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Written annotation for students who can't use Sibelius but make great live compositions on their own instruments.

Discussion in 'Music' started by coolrewards1, Oct 17, 2013.

  1. Hi

    I have two students who are great performers and strong improvisational composers but when they are using Sibelius they are very weak as they find the software too hard to fully realise their composition that they wrote on their drum kit or guitar.

    Does anybody have experience of allowing their student to record a live recording of their composition then writing about it in an annotation without using a score?

    Are there any teachers who know the pitfalls to this approach, or any tricks or writing techniques they should use to replace through writing their score through an essay-style medium? Also are there any Music GCSE moderators who have some support with this as well?

    Your help would be greatly appreciated as I feel this students have the capability to get a B or A but currently have Sibelius scores that are Ds and Es.

    This discussion may also help other students with this in other schools.

    Many thanks

    Peter Mason
     
  2. Hi,

    I'm in a bit of a similar situation, I'm NQ so I might not have the right answers. You could check the student study book for your chosen specification - I think that you are allowed a live recording with a full annotation. For guitar, they would need to include the structure, the chords and the strumming pattern (I think, please don't quote me) and for drums I am a little unsure, but liaise with the peri because they might be able to help you with it. If they explain the techniques they are using and where, like a rimshot in the second verse instead of hitting the snare, that might help.

    It's worth having a look in all that's available for the specification...

    I hope that might help you.

    Anniemelrose
     
  3. I've had pupils use annotations or lead sheets rather than Sibelius scores and not be disadvantaged. Mine have taken screenshots and annotated them e.g. with chords, strumming patterns, structure using verse/chorus etc. dynamics, tempo, performance directions, effects, panning etc. they've applied. Those who used the multi-track recorder took photos of their settings and then created diagrams showing the structure, details of the chords etc.
     
  4. muso2

    muso2 Occasional commenter Community helper

    community.tes.co.uk/.../679718.aspx

    Check out this recent thread for ideas. I've taught edexcel and OCR in the last year and both fine with recordings as long as there's something to go with it - tab or screen shot or graphic score, etc. check your spec if a different board.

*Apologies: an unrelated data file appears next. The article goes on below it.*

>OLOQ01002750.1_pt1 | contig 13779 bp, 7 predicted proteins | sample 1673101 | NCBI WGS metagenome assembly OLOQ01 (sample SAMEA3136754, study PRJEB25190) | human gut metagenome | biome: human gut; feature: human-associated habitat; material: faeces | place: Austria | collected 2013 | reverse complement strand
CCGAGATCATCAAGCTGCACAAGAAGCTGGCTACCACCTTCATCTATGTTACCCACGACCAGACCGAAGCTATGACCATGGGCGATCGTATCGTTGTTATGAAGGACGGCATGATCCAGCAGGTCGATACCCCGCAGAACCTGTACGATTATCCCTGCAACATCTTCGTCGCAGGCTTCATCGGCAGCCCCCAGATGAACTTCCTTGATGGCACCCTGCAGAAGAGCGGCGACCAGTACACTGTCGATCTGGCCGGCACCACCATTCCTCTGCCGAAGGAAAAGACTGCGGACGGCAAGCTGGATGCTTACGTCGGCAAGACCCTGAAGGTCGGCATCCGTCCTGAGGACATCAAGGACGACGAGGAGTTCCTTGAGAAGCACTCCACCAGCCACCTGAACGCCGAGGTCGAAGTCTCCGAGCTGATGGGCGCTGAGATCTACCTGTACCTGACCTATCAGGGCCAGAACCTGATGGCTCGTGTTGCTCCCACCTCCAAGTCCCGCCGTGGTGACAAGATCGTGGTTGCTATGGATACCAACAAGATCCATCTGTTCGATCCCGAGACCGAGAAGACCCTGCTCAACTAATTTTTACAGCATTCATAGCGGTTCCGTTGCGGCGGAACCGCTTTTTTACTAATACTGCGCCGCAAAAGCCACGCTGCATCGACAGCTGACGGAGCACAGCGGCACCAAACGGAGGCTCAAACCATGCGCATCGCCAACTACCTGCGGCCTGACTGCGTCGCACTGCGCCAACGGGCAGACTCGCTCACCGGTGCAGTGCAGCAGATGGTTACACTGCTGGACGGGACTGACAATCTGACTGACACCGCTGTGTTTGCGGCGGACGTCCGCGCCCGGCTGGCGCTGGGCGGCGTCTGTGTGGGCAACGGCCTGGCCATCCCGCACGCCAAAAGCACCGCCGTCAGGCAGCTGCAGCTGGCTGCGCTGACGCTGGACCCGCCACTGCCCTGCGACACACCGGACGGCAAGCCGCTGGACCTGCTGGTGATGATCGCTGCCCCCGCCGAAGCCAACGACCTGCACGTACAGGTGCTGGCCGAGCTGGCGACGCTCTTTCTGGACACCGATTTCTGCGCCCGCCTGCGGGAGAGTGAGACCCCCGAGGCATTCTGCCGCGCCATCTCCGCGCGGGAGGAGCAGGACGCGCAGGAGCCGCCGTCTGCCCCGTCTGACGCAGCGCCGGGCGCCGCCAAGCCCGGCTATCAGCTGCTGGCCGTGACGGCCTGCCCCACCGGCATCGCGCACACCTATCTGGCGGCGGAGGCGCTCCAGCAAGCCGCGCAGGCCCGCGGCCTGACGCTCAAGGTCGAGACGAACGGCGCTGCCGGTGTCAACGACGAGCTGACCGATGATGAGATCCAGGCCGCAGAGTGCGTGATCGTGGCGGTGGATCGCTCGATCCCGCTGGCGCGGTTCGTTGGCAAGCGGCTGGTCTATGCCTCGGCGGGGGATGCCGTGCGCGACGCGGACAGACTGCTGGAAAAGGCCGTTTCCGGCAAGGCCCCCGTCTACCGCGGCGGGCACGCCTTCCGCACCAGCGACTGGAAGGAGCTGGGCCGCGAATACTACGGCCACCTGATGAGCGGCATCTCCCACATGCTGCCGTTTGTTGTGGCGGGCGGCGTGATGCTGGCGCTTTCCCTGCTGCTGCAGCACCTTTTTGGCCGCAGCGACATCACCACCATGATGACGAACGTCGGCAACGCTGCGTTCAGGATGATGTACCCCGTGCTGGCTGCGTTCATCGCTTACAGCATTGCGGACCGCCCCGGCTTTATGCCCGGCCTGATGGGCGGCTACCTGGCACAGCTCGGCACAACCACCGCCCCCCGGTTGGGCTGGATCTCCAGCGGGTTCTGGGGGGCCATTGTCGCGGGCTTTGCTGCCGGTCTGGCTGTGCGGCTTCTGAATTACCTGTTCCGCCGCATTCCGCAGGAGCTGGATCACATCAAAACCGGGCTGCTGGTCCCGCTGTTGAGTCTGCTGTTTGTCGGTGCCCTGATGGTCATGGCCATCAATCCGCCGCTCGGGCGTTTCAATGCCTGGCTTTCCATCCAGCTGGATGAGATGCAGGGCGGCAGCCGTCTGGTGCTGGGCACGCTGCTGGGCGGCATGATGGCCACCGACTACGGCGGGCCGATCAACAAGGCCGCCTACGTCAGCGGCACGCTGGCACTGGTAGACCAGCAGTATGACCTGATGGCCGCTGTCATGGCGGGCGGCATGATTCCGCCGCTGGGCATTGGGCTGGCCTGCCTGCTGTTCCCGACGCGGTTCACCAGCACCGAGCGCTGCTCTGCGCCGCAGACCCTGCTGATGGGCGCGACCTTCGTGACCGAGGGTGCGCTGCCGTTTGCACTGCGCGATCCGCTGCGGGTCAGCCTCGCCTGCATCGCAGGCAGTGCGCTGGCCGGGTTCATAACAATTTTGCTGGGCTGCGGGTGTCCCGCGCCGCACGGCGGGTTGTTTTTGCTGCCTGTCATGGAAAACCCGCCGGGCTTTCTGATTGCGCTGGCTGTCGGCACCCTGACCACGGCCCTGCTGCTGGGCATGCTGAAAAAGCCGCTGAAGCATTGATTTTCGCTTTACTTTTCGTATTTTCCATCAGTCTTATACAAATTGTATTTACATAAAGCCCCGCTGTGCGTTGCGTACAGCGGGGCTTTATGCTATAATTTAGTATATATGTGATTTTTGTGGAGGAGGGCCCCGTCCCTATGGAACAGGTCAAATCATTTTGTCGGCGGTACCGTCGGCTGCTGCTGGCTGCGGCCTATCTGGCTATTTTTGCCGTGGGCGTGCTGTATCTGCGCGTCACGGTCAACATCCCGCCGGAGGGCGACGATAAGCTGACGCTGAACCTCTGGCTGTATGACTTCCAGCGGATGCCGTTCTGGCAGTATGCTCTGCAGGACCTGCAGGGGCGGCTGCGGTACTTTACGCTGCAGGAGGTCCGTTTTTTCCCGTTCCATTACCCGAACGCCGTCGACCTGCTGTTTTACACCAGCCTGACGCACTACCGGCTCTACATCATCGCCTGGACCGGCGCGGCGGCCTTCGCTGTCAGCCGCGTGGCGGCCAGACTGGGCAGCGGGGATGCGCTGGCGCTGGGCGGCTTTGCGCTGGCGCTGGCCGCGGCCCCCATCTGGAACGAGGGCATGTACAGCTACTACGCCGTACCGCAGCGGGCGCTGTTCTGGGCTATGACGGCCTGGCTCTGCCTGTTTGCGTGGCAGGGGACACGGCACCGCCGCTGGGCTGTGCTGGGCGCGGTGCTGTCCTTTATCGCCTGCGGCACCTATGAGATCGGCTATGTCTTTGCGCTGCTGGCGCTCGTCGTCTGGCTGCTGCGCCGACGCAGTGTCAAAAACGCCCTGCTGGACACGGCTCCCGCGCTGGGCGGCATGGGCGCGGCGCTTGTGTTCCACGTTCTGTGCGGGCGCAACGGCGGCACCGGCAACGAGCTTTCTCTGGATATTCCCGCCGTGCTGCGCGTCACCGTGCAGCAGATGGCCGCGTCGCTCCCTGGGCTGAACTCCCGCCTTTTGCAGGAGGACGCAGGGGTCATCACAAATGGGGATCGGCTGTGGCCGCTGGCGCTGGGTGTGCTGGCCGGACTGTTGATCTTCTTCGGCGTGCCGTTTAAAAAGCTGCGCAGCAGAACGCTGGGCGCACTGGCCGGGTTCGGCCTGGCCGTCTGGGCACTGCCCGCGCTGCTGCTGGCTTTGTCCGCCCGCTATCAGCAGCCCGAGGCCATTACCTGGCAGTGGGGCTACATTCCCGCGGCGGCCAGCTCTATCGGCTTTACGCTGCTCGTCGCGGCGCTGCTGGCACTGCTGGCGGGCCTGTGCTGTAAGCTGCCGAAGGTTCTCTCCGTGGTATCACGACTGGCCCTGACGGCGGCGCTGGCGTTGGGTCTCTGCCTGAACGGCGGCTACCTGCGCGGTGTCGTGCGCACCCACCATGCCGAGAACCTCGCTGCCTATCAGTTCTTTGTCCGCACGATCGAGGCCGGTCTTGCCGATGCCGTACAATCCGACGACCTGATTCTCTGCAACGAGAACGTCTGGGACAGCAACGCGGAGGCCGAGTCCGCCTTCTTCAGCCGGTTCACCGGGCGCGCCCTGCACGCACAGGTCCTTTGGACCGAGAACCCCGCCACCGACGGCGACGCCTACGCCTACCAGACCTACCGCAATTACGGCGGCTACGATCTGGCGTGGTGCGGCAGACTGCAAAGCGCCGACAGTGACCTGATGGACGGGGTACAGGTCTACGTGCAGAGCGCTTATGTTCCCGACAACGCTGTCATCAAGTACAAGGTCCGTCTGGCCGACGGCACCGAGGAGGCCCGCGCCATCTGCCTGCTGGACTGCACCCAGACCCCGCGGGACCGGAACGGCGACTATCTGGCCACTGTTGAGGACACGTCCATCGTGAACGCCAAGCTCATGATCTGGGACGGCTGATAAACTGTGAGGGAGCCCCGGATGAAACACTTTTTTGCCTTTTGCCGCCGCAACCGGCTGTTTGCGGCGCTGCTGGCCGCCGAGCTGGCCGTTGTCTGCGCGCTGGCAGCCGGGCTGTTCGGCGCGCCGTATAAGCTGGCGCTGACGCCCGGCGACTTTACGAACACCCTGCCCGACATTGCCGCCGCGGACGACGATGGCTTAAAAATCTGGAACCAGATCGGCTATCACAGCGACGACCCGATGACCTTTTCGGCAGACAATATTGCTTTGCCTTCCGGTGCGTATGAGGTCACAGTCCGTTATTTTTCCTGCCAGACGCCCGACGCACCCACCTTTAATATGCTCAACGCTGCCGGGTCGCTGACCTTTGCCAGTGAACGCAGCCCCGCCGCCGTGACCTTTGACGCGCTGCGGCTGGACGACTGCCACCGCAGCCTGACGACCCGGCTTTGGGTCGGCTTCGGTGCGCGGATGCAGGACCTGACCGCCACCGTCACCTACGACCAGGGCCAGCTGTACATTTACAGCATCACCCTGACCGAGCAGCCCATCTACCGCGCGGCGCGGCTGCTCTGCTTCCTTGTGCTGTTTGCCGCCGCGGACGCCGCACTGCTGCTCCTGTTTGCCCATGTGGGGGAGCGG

5. YesMrBronson

    YesMrBronson New commenter



    That still means they used a computer. What do you do about pupils who don't use a computer to compose?
     
  6. muso2

    muso2 Occasional commenter Community helper

    The same minus the screenshots - chords, structure, melody notes/tab, lyrics, dynamics - I've never had comments back from exam moderators about not having enough, and have rarely given more than a page with the recording.
     
  7. What exam board are you using? I use OCR and for them if the student plays everything themselves then no annotation is needed you just write that information on the back of the form. You only have to worry if they teach others another part or use technology. Even for the technology OCR just need the details of what the student has actually done not a technology loop etc. I don't have any up to date experience of any other board.
     
  8. muso2

    muso2 Occasional commenter Community helper

    This used to be true, but from 2009 it changed and you had to submit something - quote from current OCR spec:

    'compositions/arrangements must be submitted in recorded form and accompanied by a score or detailed annotation'

    However, if you've not had comment back in 4 years, and I haven't despite handing in very short annotations, it seems they're not too worried. Bottom line at least is that there is no obligation to provide a score. And if your students can compose great music live then that's the hardest part dealt with!
     
  9. YesMrBronson

    YesMrBronson New commenter

    So many mixed messages about this. I think it may depend on the moderator that you get. They should accept annotation/tab/chords/lead sheets etc...



    but will they?
     
  10. Thankyou for you your ideas, threads and advice, they have all put my mind at rest. My board at the moment is AQA.

    Interestingly I had this back from a senior AQA moderator on Friday:

    "There is no problem with an annotation - indeed, given the nature of some pieces, it can be far better than a Sibelius or Cubase score which doesn't always make sense or give a true picture of the piece. A live performance on CD often gives a much better idea of the piece rather than some Sibelius type of submission which doesn't always do a piece justice.

    Will certainly not disadvantage students, no specific length is needed but something that is clear and to the point is the main point; there are various ways of putting an annotation together - often in bullet point form with snippets of rhythmic ideas, bits of tune, chord sequences etc is often preferable to a long piece of prose."

    He then went on to give links in AQA to examples.
     

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